|Article Author : muckshifter
Date : 1st Feb 2005
First, let me make my opinion clear: The installation of adware should be illegal and harshly punished. Adware has exploded because it offers big economic incentives for its sponsors. They'll never adequately inform PC users about their software before it's installed. This troubling aspect of adware will never be wished away.
Only software that a PC user specifically consents to should legally be able to install ... and "end-user license agreements" that stretch off the screen should never be counted as consent. (This isn't a knock on "ad-supported software," such as the Opera browser. Such legitimate software is clearly integrated with its advertising and makes it easy to shut off the ads by registering.)
In reality, today's tech-illiterate legislatures will never ban adware ... if they could even think of an effective legal approach to do so. We need to engage the battle on a technical level instead.
To understand adware, you first need to know how PCs get it. The ways that Howes obtained the adware he used in his tests provide us with some perfect examples:
For one group of tests, Howes downloaded and installed Grokster, a popular peer-to-peer file-sharing program, from CNET Download.com. Installing Grokster and clicking OK in its subsequent dialog boxes loaded 15 separate adware programs, containing 134 "critical" executable components, by Howes's count. This source of infection would compromise even Windows XP with its new Service Pack 2 (SP2).
To set up another group of tests, Howes used Internet Explorer to visit the following Web locations: 007 Arcade Games (a games site), LyricsDomain (a song lyrics site), and Innovators of Wrestling (yep, a wrestling site). This resulted in 23 different adware programs being installed, carrying 138 components, Howes says. Drive-by downloads such as these are now less of a problem for users who've installed XP SP2.
You can't step into the same river twice
For yet another test, Howes visited the wrestling site again, but on a different date. The makers of adware must have signed a lot of distribution contracts with the site in the interim. Howes says his PC picked up 25 adware programs and 153 components on that one visit alone. (You'll notice that I didn't link to the examples I cited above, and I strongly recommend that you avoid trying any of them.)
It's not enough to say "PC users should be more careful." Computer professionals, instead, have a duty and an obligation to prevent adware from infecting their PCs or anyone else's. Here are some steps to take:
Use Giant AntiSpyware (or install the MS beta), Webroot Spy Sweeper, and CWShredder.
At the moment, this is the short list of programs that appear to remove the largest number of adware components. I recommend that you buy the registered versions of these applications and keep them constantly updated. The few dollars involved are well worth it, compared to the damage that can be done by a rogue program controlling your PC.
Microsoft hasn't yet announced whether its version of the Giant application will cost money or be free after the beta period is over ... stay tuned. (Note: The MS beta is incompatible with the MS Media Center Extender and has other 0.9-type issues.)
For prevention, install IE-SPYAD and Spyware Blaster. IE-SPYAD is a list maintained by Eric Howes of approximately 8,900 Web sites that are known to do things like install adware, hijack your browser home page, etc. Merging the list into your Windows Registry puts these sites into IE's Restricted Sites zone. They can't do much of anything to you then. The list, as of this writing, requires manual updating, but Howes hopes to automate the process soon.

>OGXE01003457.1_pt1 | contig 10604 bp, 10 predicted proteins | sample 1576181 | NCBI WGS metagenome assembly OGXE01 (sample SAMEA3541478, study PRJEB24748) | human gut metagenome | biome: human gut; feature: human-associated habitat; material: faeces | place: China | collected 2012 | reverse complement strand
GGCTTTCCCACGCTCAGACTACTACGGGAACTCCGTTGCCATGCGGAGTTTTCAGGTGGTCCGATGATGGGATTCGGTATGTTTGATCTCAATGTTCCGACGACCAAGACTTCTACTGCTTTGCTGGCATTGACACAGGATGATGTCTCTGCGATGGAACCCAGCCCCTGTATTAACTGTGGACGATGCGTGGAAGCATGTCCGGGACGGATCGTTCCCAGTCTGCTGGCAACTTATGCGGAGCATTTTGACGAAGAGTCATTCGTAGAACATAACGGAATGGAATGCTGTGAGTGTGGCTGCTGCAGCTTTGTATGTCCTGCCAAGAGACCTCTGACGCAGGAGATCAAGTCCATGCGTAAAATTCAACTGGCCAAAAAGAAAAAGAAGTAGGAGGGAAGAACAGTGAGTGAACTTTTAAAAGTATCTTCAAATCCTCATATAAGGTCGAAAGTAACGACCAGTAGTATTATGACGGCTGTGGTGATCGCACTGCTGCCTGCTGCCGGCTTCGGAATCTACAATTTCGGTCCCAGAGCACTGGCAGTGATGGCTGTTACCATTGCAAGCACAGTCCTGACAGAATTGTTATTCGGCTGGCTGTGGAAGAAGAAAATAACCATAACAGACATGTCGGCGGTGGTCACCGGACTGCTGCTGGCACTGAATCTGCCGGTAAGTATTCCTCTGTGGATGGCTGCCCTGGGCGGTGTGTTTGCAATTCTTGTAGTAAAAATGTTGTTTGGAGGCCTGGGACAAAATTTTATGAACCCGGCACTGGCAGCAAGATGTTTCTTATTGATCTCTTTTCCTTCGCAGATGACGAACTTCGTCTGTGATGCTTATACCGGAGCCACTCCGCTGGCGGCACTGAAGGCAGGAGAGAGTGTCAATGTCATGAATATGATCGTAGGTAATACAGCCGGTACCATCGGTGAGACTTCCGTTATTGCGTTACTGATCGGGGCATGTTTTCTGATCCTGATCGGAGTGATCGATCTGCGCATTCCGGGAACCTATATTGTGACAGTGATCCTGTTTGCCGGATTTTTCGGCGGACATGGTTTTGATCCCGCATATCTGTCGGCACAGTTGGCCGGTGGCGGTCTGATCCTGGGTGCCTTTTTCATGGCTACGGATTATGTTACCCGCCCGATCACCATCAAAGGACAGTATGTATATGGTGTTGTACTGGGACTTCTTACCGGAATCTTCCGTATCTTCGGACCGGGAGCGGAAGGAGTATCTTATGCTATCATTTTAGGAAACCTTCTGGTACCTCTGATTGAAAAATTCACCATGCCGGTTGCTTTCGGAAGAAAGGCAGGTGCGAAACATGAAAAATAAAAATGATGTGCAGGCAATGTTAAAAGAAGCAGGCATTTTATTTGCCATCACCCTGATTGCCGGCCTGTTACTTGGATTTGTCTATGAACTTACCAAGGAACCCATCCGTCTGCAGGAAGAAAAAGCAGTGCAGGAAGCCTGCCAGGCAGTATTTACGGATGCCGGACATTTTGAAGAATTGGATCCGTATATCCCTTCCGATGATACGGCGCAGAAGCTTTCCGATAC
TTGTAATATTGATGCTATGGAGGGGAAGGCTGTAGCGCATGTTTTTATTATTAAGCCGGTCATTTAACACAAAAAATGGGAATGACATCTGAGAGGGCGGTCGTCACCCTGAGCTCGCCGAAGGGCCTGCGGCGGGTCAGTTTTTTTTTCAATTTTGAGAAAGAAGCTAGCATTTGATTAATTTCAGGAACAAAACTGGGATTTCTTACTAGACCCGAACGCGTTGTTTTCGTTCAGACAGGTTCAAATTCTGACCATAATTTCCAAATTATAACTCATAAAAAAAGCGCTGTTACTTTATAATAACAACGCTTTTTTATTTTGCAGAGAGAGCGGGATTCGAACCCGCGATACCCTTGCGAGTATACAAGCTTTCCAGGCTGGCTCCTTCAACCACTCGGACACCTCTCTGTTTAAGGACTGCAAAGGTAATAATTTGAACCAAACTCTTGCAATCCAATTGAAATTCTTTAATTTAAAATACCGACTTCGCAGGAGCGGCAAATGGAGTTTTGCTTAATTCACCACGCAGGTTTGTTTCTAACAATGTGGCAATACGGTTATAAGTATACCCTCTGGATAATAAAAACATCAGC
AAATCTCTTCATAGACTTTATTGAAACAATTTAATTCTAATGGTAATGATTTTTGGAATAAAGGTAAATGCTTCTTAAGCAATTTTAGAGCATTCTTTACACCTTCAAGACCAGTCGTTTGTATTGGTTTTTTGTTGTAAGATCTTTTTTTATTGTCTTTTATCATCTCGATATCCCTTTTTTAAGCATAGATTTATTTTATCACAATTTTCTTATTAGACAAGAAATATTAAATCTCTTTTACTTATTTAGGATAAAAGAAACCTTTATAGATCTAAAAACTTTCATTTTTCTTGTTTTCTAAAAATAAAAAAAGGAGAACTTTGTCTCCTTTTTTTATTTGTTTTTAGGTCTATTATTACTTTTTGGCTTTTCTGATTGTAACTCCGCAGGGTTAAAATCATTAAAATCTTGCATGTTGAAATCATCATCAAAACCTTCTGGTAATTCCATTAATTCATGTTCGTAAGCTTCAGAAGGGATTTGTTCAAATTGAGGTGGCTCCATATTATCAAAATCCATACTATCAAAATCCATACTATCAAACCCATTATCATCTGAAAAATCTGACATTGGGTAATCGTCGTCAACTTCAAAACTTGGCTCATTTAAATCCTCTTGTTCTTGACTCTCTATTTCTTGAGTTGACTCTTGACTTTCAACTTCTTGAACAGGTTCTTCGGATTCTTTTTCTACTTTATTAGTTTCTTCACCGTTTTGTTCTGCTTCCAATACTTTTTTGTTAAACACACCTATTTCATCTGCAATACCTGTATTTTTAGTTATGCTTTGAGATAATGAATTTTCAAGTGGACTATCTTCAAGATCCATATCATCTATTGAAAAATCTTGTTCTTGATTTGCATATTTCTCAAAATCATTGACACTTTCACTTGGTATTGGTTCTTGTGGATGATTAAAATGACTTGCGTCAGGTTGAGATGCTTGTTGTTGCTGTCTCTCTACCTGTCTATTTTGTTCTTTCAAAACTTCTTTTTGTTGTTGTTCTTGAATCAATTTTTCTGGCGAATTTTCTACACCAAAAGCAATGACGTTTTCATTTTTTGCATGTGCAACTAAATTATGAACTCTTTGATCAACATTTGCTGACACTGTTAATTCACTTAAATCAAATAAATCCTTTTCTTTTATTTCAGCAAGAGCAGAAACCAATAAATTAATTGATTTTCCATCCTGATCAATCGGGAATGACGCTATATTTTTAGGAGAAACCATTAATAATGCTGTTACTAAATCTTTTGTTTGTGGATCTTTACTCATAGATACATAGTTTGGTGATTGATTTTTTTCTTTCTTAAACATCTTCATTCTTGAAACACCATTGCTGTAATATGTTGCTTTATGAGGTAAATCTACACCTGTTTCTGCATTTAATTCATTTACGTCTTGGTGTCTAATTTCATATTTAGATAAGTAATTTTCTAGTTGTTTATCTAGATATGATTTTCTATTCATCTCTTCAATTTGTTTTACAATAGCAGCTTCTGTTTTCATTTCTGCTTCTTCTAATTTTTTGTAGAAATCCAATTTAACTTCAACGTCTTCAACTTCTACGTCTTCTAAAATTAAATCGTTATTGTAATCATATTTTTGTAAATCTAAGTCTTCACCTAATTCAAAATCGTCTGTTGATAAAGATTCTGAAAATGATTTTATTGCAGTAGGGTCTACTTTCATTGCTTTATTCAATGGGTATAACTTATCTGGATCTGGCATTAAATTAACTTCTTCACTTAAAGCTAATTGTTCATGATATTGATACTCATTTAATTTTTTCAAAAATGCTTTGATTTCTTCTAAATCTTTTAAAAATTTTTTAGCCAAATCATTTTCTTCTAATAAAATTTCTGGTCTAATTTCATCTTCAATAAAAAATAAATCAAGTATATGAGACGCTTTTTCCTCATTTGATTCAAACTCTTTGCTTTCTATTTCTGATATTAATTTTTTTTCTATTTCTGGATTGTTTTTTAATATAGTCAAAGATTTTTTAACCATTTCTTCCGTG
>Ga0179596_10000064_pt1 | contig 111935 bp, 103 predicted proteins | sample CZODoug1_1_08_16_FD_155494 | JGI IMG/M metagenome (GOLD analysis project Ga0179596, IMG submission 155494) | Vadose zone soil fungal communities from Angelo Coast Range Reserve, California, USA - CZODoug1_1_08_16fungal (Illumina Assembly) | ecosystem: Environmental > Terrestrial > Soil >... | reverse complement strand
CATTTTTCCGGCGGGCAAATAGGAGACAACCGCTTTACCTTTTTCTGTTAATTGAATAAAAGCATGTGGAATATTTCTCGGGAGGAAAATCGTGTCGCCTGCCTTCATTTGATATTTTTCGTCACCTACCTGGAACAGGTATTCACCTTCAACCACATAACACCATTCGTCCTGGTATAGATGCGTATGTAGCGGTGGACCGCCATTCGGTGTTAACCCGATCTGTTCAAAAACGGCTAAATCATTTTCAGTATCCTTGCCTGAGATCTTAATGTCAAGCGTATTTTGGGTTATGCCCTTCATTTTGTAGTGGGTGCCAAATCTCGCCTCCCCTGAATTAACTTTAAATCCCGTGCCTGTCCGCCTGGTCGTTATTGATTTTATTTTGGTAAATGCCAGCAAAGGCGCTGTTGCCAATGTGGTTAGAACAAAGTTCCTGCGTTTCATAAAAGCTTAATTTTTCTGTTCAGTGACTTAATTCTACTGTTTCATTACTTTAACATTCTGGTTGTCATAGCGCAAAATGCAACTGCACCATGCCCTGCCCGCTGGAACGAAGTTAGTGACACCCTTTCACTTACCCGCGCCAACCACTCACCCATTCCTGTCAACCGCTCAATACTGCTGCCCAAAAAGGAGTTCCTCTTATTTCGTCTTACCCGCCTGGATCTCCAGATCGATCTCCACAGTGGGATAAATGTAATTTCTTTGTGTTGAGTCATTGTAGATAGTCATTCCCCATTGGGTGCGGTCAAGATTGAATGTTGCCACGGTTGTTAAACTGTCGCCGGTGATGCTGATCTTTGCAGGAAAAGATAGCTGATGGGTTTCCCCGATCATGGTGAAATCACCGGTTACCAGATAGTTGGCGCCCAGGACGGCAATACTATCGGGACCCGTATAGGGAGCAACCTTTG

Spyware Blaster is freeware by Javacool Software recommended to guard against adware installs. A registration fee of $9.95 USD enables the auto-update feature of the software, which I encourage. Javacool also makes a related program, SpywareGuard.
As commercial anti-adware programs develop their own always-on defenses, they may conflict with alternatives such as Spyware Blaster. Check the maker's documentation for possible incompatibilities before installing multiple products.
Read up on Eric Howes's site. Aside from Howes's postings about his anti-adware test suite, linked to below, a particularly good read is his analysis of so-called anti-adware programs that are actually Trojan horses. People are so desperate to get rid of the adware that's slowing their systems to a crawl, Howes says, that too often they grasp at anything that promises a fix. See his list of rogue/suspect anti-spyware.
For big problems, consider stronger tools. HikackThis, for example, is a deep-analysis utility that examines the Registry and sectors of hard disks where adware often lurks. It's not a tool for novices, but a serious scalpel for those who are faced with major surgery on their PC. It produces log files that can be analyzed by experts, many of whom help PC users by volunteering their time in online forums.
HijackThis quick start
Finally a note from me ... your belief that Ad-Aware & SBS&D offer you great protection is wrong. It is a fact the used together they only offer you at best 47% protection.
Using the above combination will afford you more protection, be aware however, that protection will still only amount to 74%.
However, I can personally & highly recommend you to at least try for yourself ... I'm sure you will be in for a pleasant surprise ... I was, and I am convinced the combination listed above is right for you.
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